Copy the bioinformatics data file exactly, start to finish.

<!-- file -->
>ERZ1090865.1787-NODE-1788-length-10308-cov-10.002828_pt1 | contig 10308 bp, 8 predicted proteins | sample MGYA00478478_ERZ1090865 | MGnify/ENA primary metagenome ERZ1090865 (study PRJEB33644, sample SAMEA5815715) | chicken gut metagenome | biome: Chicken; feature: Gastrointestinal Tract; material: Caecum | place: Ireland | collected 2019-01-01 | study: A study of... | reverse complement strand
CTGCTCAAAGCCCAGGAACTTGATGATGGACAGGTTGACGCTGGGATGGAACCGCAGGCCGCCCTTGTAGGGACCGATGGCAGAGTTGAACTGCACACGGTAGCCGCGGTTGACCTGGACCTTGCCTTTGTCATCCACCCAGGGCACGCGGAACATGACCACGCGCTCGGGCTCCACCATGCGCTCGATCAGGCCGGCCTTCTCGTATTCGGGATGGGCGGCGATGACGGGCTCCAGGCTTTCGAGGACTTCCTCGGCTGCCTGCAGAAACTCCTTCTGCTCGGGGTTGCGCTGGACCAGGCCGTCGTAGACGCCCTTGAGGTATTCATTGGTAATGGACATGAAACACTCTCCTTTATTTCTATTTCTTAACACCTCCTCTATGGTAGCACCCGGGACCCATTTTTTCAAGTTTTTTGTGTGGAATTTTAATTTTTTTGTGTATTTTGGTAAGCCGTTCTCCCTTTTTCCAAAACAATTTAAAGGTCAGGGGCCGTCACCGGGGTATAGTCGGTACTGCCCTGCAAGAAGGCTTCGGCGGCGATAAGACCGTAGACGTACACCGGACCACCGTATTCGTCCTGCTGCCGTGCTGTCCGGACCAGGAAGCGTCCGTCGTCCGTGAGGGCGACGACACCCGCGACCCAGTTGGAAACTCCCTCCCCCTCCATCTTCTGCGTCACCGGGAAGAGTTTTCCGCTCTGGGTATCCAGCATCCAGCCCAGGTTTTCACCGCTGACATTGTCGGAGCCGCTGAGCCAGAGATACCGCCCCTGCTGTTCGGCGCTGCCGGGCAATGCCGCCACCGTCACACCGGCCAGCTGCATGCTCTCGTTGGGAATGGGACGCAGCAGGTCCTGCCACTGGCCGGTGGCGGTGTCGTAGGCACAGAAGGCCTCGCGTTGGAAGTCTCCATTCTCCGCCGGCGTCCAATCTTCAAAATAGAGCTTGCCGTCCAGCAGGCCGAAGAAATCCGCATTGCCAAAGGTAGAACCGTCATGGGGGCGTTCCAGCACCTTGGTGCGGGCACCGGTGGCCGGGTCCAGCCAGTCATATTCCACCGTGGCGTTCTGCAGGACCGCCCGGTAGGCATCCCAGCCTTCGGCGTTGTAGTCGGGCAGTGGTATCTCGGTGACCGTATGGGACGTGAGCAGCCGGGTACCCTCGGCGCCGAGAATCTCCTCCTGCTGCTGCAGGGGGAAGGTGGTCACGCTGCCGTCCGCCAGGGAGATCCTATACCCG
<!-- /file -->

>ERZ1090865.1787-NODE-1788-length-10308-cov-10.002828_pt1 | contig 10308 bp, 8 predicted proteins | sample MGYA00478478_ERZ1090865 | MGnify/ENA primary metagenome ERZ1090865 (study PRJEB33644, sample SAMEA5815715) | chicken gut metagenome | biome: Chicken; feature: Gastrointestinal Tract; material: Caecum | place: Ireland | collected 2019-01-01 | study: A study of... | reverse complement strand
CTGCTCAAAGCCCAGGAACTTGATGATGGACAGGTTGACGCTGGGATGGAACCGCAGGCCGCCCTTGTAGGGACCGATGGCAGAGTTGAACTGCACACGGTAGCCGCGGTTGACCTGGACCTTGCCTTTGTCATCCACCCAGGGCACGCGGAACATGACCACGCGCTCGGGCTCCACCATGCGCTCGATCAGGCCGGCCTTCTCGTATTCGGGATGGGCGGCGATGACGGGCTCCAGGCTTTCGAGGACTTCCTCGGCTGCCTGCAGAAACTCCTTCTGCTCGGGGTTGCGCTGGACCAGGCCGTCGTAGACGCCCTTGAGGTATTCATTGGTAATGGACATGAAACACTCTCCTTTATTTCTATTTCTTAACACCTCCTCTATGGTAGCACCCGGGACCCATTTTTTCAAGTTTTTTGTGTGGAATTTTAATTTTTTTGTGTATTTTGGTAAGCCGTTCTCCCTTTTTCCAAAACAATTTAAAGGTCAGGGGCCGTCACCGGGGTATAGTCGGTACTGCCCTGCAAGAAGGCTTCGGCGGCGATAAGACCGTAGACGTACACCGGACCACCGTATTCGTCCTGCTGCCGTGCTGTCCGGACCAGGAAGCGTCCGTCGTCCGTGAGGGCGACGACACCCGCGACCCAGTTGGAAACTCCCTCCCCCTCCATCTTCTGCGTCACCGGGAAGAGTTTTCCGCTCTGGGTATCCAGCATCCAGCCCAGGTTTTCACCGCTGACATTGTCGGAGCCGCTGAGCCAGAGATACCGCCCCTGCTGTTCGGCGCTGCCGGGCAATGCCGCCACCGTCACACCGGCCAGCTGCATGCTCTCGTTGGGAATGGGACGCAGCAGGTCCTGCCACTGGCCGGTGGCGGTGTCGTAGGCACAGAAGGCCTCGCGTTGGAAGTCTCCATTCTCCGCCGGCGTCCAATCTTCAAAATAGAGCTTGCCGTCCAGCAGGCCGAAGAAATCCGCATTGCCAAAGGTAGAACCGTCATGGGGGCGTTCCAGCACCTTGGTGCGGGCACCGGTGGCCGGGTCCAGCCAGTCATATTCCACCGTGGCGTTCTGCAGGACCGCCCGGTAGGCATCCCAGCCTTCGGCGTTGTAGTCGGGCAGTGGTATCTCGGTGACCGTATGGGACGTGAGCAGCCGGGTACCCTCGGCGCCGAGAATCTCCTCCTGCTGCTGCAGGGGGAAGGTGGTCACGCTGCCGTCCGCCAGGGAGATCCTATACCCG